Trump Will Create New Military ‘Space Force’

June 18, 2018 Updated: June 19, 2018

President Donald Trump said on June 18 that he would be directing government departments to create a “Space Force” as the sixth branch of the armed forces.

In the East Room of the White House, Trump said the newest military branch would be “separate, but equal” to the Air Force. Current military wings include the Army, Navy, Marine Corps, Air Force, and Coast Guard.

“We must have American dominance in space,” Trump said Monday afternoon during a meeting with the National Space Council. “Very importantly, I’m hereby directing the Department of Defense and Pentagon to immediately begin the process necessary to establish the Space Force as the sixth branch of the armed forces. That’s a big step.”

President Donald Trump holds up an executive order that he signed during a meeting of the National Space Council at the East Room of the White House in Washington on June 18, 2018. (Alex Wong/Getty Images)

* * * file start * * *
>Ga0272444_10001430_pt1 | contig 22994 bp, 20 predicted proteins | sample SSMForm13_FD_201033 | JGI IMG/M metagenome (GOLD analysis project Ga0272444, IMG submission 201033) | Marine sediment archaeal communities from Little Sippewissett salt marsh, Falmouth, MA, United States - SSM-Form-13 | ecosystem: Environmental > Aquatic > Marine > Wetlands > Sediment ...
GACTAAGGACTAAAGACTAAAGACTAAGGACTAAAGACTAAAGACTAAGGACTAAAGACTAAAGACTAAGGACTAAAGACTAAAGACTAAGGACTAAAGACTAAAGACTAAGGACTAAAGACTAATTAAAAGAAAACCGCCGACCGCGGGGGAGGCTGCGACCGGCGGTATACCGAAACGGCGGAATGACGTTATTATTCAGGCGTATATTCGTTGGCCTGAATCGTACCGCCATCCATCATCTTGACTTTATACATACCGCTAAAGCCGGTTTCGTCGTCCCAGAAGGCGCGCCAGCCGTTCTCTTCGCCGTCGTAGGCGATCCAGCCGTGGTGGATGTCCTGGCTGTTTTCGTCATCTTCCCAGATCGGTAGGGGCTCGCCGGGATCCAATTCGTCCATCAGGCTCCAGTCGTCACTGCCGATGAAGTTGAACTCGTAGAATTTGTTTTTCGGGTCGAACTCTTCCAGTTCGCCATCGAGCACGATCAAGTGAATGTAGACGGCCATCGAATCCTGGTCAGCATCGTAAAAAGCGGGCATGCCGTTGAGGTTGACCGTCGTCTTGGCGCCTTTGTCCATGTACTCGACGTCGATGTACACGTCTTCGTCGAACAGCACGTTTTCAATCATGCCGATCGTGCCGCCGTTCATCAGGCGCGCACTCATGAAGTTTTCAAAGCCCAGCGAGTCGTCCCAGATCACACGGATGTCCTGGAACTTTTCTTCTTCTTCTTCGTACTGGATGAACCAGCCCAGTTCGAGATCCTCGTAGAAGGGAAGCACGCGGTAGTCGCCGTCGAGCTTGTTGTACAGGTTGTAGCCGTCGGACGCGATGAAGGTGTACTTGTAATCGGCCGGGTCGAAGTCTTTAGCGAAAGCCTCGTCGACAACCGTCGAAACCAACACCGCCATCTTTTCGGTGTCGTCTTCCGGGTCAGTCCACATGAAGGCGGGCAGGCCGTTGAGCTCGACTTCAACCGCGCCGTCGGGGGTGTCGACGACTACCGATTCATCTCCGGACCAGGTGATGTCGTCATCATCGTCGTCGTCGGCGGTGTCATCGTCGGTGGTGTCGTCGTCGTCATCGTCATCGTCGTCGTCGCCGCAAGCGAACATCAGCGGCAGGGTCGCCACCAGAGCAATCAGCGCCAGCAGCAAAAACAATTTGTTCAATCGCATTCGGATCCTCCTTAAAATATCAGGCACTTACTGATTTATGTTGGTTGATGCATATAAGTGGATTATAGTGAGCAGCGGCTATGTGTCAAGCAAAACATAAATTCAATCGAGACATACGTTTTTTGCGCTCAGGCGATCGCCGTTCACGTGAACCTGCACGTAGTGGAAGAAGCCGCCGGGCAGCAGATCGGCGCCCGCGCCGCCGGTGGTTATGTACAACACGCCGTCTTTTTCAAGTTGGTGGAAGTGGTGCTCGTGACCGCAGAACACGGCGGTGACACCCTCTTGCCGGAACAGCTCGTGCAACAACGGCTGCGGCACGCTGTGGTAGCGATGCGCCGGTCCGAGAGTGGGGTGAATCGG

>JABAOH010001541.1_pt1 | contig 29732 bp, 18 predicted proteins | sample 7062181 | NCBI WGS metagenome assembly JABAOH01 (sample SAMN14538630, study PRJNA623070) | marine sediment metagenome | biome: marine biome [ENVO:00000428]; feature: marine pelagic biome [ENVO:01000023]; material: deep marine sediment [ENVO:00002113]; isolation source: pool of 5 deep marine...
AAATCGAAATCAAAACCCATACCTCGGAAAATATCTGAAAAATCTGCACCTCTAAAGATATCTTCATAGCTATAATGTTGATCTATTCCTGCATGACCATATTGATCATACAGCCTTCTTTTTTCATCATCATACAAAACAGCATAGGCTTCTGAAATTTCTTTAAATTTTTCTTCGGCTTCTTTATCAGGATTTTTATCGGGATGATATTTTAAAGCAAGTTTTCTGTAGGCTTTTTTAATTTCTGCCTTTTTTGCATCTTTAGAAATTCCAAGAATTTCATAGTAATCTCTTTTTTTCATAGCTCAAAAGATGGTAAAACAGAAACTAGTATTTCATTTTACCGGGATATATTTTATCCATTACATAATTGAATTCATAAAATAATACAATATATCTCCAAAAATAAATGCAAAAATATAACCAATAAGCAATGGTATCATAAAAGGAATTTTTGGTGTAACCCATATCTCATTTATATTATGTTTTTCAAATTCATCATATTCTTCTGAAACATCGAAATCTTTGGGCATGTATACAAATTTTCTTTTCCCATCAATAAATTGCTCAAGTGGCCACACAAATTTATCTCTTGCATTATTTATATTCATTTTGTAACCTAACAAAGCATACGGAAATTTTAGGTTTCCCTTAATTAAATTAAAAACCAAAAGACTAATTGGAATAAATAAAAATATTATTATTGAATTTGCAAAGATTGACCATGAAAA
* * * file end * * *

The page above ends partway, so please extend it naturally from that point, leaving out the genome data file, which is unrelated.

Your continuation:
The surprise announcement comes amid Trump’s push to re-establish the United States as a leader in the “final frontier.” The president called on Marine Gen. Joseph Dunford, the chairman of the Joint Chiefs of Staff, to create the new force.

The creation of a military branch that would deal with national space security has been a topic of discussion for many years, although the idea only gained traction after Trump took office.

Vice President Mike Pence was in attendance, as were members of Congress, industry leaders, astronauts, and others.

No other information was released on the Space Force, such as its proposed budget or a timeline of its implementation.

That same day, Trump signed a new policy directive that furthers safety and security in space, as traffic from commercial and civil parties increases.

It’s the third such policy directive in its class and will help the Department of Defense to focus on protecting U.S. space assets and interests, especially as competition in the space domain continues to ramp up.

The policy aims to reduce the “growing threat” of orbital debris, a common interest for all nations, and will shape policy to pursue and utilize both government and commercial sector technology to track and monitor the debris.


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